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Passion Pioneer: Meet Sabren Amin, fashion designer and founder of Acacia Studio


After seeing a gap in the market during the pandemic, Sabren started to piece together her fashion brand.

Sabren’s business all began after she designed herself a face mask that would fit over her headscarf. When she found herself inundated with orders, she decided to use her skills from her fashion degree for something bigger.

Combining the beautiful and the practical, her bespoke dresses for Muslim and modest women offer clients something the high street cannot. Here, Sabren shares how she turned her passion into a successful business.

What made you want to start your own business?

Acacia Studio is dedicated to creating bespoke dresses for Muslim and modest women who often can’t find what they want on the high street – especially when dressing for special occasions. When they come to my studio, we’re able to design something together that fits exactly what they need.

I’ve always had an interest in fashion – I love things that are beautiful and practical and also serve a purpose. But I never really thought it would be something that I would turn into as a career, I thought I was going to go into healthcare. When the time came to choose my degree, I had second thoughts, so I took some time out and started to experiment with different ideas.

Eventually I decided to study fashion. I knew I wanted to have my own brand one day, but didn’t think it would happen so soon. My business began pretty organically, when I started making face masks during the pandemic, because I couldn’t find any out there that I liked and that were easy to put on with my head scarf.

I made myself one that I could tie around my scarf, posted it online, and suddenly people were asking me if they could place orders. And I just kept getting order after order. There wasn’t much else to do at the time.

I knew I had skills from my degree that I wanted to use for more than just making masks, so I thought to myself – what else does a Muslim woman or a modest dresser need that she can’t find? And from there, I started working with my first client.

Credit: Noor & Zee

Was it difficult to figure out how to turn your skills into a viable business?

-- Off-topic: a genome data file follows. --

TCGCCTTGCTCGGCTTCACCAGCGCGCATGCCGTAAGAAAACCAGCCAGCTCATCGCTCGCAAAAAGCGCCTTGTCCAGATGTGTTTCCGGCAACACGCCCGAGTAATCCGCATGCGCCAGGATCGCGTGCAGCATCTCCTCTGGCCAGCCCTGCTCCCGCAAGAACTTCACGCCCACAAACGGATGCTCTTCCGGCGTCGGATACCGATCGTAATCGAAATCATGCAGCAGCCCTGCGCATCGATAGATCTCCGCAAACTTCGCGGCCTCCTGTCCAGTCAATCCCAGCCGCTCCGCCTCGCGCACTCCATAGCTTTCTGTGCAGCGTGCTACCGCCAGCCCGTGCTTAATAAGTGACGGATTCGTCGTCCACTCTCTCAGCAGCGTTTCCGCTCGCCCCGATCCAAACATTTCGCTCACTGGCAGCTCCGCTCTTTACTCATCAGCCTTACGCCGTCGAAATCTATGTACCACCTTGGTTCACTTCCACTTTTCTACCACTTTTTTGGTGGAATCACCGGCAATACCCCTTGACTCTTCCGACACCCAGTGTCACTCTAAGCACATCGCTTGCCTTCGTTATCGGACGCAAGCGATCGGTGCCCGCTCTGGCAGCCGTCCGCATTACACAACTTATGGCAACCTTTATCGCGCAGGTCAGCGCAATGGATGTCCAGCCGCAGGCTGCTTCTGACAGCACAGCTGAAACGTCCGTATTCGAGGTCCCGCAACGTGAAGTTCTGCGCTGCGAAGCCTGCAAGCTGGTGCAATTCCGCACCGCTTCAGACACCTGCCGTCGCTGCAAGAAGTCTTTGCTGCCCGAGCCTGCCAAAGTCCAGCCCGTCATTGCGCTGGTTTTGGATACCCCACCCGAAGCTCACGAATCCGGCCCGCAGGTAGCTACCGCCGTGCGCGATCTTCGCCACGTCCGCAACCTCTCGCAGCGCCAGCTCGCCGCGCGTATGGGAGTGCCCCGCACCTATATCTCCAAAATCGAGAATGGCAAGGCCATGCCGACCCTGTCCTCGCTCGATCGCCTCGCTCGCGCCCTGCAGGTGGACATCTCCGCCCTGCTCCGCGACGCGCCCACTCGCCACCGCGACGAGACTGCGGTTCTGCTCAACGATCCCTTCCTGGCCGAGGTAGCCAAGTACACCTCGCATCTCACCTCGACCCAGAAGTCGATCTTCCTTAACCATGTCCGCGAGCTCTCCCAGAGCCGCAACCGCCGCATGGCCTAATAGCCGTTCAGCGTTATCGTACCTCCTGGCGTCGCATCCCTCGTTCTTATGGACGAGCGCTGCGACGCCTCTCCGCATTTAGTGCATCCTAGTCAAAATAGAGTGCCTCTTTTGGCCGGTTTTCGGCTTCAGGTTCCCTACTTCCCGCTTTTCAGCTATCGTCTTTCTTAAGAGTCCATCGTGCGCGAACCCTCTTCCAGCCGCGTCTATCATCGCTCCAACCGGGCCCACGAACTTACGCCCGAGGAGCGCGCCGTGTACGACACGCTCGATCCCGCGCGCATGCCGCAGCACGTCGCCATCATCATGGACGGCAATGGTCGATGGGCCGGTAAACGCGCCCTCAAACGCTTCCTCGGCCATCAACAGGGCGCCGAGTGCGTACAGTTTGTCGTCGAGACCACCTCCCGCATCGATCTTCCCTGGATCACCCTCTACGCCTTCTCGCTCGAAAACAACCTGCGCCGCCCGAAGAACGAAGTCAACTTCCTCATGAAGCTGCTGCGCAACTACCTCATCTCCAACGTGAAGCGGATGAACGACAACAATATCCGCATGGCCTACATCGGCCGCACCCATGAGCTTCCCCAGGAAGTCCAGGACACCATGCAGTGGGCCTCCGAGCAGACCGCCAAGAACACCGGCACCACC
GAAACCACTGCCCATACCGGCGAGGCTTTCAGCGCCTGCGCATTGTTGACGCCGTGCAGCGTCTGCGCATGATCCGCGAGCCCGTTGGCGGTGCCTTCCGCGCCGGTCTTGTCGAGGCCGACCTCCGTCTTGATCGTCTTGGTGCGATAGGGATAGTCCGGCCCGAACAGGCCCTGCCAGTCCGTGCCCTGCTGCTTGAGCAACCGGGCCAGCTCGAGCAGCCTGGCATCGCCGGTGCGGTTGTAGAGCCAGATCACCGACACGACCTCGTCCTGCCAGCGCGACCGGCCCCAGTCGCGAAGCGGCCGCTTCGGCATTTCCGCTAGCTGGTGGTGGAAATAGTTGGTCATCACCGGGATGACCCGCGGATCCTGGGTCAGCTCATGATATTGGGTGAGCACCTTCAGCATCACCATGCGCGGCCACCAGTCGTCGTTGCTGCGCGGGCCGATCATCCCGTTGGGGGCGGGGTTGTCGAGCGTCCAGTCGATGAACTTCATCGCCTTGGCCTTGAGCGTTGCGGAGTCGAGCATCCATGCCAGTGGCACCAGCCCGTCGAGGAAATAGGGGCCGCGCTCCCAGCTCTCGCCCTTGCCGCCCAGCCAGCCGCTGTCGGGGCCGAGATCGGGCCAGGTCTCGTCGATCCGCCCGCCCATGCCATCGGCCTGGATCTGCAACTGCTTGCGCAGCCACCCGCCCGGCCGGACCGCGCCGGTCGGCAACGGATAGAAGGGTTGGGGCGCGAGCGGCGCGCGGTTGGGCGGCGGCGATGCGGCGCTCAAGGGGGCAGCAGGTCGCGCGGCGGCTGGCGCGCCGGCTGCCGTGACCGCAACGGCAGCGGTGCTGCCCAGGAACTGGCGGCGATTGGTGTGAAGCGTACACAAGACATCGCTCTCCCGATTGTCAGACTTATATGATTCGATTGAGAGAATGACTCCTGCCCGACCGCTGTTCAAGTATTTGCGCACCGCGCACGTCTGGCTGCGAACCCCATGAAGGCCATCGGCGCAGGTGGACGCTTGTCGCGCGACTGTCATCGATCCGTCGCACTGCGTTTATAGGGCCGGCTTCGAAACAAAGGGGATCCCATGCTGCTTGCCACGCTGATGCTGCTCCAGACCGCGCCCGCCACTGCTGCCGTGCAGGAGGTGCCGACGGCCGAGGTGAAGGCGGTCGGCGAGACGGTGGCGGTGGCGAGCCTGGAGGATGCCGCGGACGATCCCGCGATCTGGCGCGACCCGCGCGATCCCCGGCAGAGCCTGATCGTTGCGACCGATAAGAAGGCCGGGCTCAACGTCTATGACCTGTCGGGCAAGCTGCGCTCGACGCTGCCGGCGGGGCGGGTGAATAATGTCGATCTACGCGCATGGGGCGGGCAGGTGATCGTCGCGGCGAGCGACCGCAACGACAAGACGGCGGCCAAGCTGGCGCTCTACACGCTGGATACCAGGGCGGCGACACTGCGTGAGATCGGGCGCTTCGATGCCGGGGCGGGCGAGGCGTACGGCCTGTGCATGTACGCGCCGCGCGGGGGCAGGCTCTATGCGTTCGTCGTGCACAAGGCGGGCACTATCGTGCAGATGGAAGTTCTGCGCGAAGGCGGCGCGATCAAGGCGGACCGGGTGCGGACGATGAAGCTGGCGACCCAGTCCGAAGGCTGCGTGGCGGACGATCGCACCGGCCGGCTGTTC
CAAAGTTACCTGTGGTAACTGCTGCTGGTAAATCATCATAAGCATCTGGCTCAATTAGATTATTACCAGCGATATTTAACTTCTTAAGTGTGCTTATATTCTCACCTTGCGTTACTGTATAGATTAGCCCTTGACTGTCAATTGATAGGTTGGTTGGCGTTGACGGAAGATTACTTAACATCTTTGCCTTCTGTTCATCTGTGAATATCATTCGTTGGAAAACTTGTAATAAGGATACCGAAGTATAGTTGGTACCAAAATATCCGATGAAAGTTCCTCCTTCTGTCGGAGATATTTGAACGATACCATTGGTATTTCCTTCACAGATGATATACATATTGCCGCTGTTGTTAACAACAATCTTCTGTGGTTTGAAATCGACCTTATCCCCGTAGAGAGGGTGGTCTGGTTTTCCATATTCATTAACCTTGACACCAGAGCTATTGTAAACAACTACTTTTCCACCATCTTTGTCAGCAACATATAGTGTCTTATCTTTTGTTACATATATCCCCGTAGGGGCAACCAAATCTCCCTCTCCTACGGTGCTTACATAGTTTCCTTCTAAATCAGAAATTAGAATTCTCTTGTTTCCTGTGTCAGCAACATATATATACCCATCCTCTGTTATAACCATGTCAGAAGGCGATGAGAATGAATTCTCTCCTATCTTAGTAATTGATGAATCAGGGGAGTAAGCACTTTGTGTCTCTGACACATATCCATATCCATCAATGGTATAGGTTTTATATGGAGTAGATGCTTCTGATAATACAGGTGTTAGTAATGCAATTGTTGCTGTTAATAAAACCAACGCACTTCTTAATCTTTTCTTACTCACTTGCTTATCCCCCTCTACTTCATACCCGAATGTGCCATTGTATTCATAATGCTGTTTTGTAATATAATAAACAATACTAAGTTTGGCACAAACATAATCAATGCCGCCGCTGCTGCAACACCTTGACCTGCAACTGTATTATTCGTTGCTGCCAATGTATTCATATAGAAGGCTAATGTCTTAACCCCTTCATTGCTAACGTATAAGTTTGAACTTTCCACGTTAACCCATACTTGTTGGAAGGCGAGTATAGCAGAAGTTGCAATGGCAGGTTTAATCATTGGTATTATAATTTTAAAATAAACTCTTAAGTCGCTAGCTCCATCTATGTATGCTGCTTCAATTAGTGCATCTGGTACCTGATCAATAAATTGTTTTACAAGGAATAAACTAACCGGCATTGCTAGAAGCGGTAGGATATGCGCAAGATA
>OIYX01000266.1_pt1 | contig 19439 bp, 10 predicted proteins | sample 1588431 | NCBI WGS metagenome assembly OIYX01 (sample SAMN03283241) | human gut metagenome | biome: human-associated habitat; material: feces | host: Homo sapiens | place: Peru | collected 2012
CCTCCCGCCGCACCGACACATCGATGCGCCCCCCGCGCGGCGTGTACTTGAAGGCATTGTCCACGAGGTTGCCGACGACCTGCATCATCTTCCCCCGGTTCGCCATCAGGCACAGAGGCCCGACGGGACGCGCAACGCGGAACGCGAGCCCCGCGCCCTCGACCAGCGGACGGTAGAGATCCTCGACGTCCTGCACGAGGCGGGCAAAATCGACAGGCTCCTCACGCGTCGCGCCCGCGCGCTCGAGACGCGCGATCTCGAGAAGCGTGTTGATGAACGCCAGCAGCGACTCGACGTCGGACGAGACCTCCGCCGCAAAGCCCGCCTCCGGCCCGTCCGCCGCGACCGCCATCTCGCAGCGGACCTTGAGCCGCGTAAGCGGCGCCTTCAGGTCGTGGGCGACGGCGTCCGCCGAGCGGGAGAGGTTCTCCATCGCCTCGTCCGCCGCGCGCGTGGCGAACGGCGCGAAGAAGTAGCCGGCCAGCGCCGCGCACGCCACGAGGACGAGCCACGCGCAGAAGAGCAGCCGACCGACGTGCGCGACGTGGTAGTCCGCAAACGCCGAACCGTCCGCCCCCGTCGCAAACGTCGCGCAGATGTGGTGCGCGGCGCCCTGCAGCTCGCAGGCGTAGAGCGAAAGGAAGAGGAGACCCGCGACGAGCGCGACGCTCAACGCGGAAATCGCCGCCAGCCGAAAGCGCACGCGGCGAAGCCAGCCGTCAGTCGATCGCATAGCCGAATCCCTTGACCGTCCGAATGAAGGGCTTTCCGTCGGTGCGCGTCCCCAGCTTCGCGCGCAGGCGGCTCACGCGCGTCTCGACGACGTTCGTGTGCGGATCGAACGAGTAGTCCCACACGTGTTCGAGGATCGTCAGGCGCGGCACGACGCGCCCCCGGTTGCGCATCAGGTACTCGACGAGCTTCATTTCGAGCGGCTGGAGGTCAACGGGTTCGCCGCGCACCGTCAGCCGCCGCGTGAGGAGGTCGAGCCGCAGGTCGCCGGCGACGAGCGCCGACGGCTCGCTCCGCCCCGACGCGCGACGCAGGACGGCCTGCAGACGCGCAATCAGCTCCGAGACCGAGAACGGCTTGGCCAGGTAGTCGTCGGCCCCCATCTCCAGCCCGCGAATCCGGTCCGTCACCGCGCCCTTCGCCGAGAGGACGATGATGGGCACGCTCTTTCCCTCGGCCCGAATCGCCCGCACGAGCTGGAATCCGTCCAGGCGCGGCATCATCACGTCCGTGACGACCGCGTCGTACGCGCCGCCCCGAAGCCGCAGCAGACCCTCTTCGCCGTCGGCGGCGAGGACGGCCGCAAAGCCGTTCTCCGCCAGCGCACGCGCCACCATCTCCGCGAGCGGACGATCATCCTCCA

The majority of my degree was about creativity – there was nothing about how to run a business or how to manage your finances. So I’ve had to teach myself how to do that. I’m also trying to find other small business owners who I can learn from.

The bravest thing I’ve ever done is pursuing fashion as my career, because no one else around me is doing it.

That must feel really challenging at times…

Yes – the biggest challenge is not knowing what the next step is. While there is a sort of structure, there’s also a lot of trial and error. Sometimes what you think is the best move doesn’t give you the results that you want.

It’s also challenging to find people who are the right fit to work for my brand – whether it’s the kind of styles we want to do, the skills we need, the budget, or understanding of the brand and who we are here to cater for.

Credit: Noor & Zee

What’s a great piece of advice you’ve been given?

Not to take advice from somebody who’s not doing what you’re doing. Even if people genuinely have your best interests at heart, if they’re not in your shoes, then they can’t tell you what decisions to make or how you should be living your life. That advice has really stuck with me. Some people might say my passion is taking up too much of my life, but it’s the life I want.

What’s your superpower?

Biting off more than I can chew and then getting it done anyway! That’s the story of my life, but it always works out fine in the end.

Credit: Noor & Zee

How tech savvy are you?

The process of buying my domain on GoDaddy to kickstart my business was so quick and smooth. Having a website elevated my brand and the level of professionalism that it gives off to my clients. Now my clients know they can go to a site they trust and shop easily.

It’s like buying a piece of real estate on the Internet. I also set-up a business email address from GoDaddy – which is perfect as it gives my fashion brand more professionalism.

What do you hope changes for women in business?

I would love to change the amount of support we get when we decide to pursue a career. I think a lot of women often don’t have instant support when we first start. The beginning is the hardest part, when you’re convincing yourself to go against the grain.

I would love for women to feel more supported in that moment. There are a lot of moments where you might find it difficult because you second guess what you’re doing, and if you don’t see results quick enough, you might start to listen to what other people saying: get a regular 9-5 job, get married, buy a house.

Credit: Noor & Zee

What do you think is the best way to get a passion project off to a flying start?

Surround yourself with people who are on their own journeys, so that you can learn from each other. Also, try different things, experiment, explore, look out for ways in – such as interning or see if you can shadow someone who’s doing what you think you want to do.

You also need to approach it with a business mind. If you can turn your passion into a business, you can live off it for the rest of your life.

Thinking about building your own brand? Find all the inspiration and business advice you’ll need at marieclaire.co.uk/passionpioneers



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